Braithwaite, J. G. (Hillsborough) Denman, Hon. R. D. Hamilton, Sir R.W.(Orkney & Z'tl'nd)
Briscoe, Capt. Richard George Denville, Alfred Hammersley, Samuel S.
Broadbent, Colonel John Despencer-Robertson, Major J. A. F. Hanbury, Cecil
Brocklebank, C. E. R. Dickie John P. Hanley, Dennis A.
Brown, Col. D. C. (N'th'l'd, Hexham) Dixey, Arthur C. N. Hannon, Patrick Joseph Henry
Brown, Ernest (Leith) Donner, P. W. Harbord, Arthur
Brown, Brig.-Gen.H.C.(Berks.,Newb'y) Doran, Edward Harris. Sir Percy
Buchan, John Dower, Captain A. V. G. Hartington, Marquess of
Buchan-Hepburn, P. G. T. Drewe, Cedric Hartland, George A.
Burgin, Dr. Edward Leslie Duckworth, George A. V. Harvey, George (Lambeth,Kenningt'n)
Burnett, John George Dugdale, Captain Thomas Lionel Haslem, Sir John (Bolton)
Burton, Colonel Henry Walter Duggan, Hubert John Headlam, Lieut.-Col. Cuthbert M.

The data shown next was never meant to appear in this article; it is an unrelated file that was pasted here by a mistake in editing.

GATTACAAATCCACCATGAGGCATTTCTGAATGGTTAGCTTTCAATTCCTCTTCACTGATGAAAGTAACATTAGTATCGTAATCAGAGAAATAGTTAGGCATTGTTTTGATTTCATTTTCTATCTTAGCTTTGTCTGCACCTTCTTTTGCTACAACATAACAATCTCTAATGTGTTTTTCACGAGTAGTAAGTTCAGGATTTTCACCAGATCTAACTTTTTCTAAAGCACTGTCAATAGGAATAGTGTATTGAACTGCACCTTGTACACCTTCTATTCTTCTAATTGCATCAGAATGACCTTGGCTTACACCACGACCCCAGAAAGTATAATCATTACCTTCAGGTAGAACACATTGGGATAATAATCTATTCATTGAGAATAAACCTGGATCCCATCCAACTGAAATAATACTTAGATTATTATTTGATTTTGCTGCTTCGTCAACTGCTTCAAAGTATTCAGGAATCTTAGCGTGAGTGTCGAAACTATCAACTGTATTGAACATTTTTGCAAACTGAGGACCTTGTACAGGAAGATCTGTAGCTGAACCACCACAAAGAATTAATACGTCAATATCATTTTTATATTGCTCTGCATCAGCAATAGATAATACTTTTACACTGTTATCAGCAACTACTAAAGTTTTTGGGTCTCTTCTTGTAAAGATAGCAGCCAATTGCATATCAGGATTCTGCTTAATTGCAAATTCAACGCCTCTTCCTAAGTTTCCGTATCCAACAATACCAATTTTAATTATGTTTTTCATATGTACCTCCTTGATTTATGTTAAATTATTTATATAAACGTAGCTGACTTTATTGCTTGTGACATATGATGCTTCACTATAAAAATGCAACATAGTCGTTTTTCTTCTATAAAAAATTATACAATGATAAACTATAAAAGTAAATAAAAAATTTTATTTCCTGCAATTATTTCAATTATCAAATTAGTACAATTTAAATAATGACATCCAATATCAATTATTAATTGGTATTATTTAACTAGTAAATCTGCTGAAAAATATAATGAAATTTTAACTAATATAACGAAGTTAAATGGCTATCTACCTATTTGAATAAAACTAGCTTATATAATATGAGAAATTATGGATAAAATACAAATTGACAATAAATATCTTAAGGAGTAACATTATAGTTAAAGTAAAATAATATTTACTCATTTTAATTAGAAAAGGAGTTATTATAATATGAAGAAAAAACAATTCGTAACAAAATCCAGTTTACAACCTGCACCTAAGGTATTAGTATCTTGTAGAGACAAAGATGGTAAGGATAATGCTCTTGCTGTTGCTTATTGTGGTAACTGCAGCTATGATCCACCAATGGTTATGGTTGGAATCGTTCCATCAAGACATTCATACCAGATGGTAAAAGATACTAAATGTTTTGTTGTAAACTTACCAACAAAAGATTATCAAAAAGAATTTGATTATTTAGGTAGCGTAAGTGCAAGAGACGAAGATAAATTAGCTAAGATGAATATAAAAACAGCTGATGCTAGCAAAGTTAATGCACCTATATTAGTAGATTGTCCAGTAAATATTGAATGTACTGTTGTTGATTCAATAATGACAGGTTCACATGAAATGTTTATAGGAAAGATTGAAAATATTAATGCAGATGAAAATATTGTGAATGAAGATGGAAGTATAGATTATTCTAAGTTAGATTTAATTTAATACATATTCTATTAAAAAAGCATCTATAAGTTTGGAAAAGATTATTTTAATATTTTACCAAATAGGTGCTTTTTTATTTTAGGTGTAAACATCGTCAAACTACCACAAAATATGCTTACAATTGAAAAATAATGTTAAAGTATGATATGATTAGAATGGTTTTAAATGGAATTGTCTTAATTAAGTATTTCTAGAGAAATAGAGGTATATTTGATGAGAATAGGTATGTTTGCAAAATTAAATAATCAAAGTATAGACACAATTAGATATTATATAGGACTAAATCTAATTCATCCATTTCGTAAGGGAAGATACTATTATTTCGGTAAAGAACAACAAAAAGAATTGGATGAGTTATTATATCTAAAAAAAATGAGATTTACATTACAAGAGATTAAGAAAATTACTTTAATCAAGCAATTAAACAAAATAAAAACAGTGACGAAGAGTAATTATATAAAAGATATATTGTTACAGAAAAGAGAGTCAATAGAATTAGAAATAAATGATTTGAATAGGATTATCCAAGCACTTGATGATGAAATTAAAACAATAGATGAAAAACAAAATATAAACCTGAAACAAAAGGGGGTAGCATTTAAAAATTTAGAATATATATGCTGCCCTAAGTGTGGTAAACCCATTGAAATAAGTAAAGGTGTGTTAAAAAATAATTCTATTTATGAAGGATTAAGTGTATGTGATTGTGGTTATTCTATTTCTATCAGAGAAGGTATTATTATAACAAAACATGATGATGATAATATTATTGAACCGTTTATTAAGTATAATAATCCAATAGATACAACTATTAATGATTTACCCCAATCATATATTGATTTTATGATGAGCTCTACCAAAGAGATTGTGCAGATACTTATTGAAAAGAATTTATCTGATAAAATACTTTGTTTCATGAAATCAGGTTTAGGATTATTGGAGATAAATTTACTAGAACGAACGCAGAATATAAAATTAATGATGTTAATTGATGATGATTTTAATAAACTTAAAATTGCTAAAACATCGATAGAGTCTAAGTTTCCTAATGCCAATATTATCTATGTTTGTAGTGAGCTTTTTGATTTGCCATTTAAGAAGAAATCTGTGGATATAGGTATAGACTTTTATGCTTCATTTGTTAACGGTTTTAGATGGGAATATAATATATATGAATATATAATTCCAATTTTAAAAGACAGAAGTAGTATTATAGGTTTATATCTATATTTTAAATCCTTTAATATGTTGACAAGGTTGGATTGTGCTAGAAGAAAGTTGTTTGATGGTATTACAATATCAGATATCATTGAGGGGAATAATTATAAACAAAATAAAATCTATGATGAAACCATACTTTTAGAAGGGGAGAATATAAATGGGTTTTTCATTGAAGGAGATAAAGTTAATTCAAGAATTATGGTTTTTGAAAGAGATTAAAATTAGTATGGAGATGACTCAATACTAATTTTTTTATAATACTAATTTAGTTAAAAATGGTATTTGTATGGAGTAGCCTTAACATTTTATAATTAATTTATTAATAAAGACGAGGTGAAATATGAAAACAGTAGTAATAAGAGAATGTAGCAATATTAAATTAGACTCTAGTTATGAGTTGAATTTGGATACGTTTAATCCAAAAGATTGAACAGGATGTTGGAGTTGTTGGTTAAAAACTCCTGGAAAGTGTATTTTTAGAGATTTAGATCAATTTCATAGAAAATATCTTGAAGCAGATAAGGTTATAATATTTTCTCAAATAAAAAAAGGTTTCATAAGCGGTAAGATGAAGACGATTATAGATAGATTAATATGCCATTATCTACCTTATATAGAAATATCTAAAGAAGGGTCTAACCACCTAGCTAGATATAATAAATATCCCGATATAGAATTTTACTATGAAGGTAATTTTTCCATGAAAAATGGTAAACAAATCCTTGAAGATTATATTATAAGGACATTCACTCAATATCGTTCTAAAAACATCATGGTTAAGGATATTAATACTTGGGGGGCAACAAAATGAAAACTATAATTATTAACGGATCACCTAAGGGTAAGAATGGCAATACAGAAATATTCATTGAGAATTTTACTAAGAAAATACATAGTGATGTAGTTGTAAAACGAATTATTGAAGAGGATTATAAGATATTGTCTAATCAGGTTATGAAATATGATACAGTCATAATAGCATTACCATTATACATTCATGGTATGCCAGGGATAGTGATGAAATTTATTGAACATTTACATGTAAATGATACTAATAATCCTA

Butler, Richard Austen Duncan, James A. L. (Kensington, N.) Henderson, Sir Vivian L. (Chelmsf'd)
Butt, Sir Alfred Dunglass, Lord Heneage, Lieut.-Colonel Arthur P.
Cadogan, Hon. Edward Eales, John Frederick Herbert, Capt. S. (Abbey Division)
Caine, G. R. Hall- Eden, Robert Anthony Hills, Major Rt. Hon. John Waller
Campbell, Sir Edward Taswell (Brmly) Edge, Sir William Hoare, Lt.-Col. Rt. Hon. Sir S. J. G.
Campbell-Johnston, Malcolm Edmondson, Major A. J. Holdsworth, Herbert
Caporn, Arthur Cecil Elliot, Rt. Hon. Walter Hope, Capt. Hon. A. O J. (Aston).
Cassels, James Dale Elliston, Captain George Sampson Hore-Belisha, Leslie
Hornby, Frank Molson, A. Hugh Elsdale Shepperson, Sir Ernest W.